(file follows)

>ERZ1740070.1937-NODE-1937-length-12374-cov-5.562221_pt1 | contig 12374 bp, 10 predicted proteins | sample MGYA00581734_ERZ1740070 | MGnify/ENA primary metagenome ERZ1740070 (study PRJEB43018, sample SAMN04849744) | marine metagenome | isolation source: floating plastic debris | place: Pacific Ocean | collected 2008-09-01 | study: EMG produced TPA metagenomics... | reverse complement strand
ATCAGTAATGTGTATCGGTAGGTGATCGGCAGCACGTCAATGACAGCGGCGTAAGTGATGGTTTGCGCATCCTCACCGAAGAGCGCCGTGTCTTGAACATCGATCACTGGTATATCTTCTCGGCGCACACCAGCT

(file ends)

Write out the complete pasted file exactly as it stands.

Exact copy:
>ERZ1740070.1937-NODE-1937-length-12374-cov-5.562221_pt1 | contig 12374 bp, 10 predicted proteins | sample MGYA00581734_ERZ1740070 | MGnify/ENA primary metagenome ERZ1740070 (study PRJEB43018, sample SAMN04849744) | marine metagenome | isolation source: floating plastic debris | place: Pacific Ocean | collected 2008-09-01 | study: EMG produced TPA metagenomics... | reverse complement strand
ATCAGTAATGTGTATCGGTAGGTGATCGGCAGCACGTCAATGACAGCGGCGTAAGTGATGGTTTGCGCATCCTCACCGAAGAGCGCCGTGTCTTGAACATCGATCACTGGTATATCTTCTCGGCGCACACCAGCT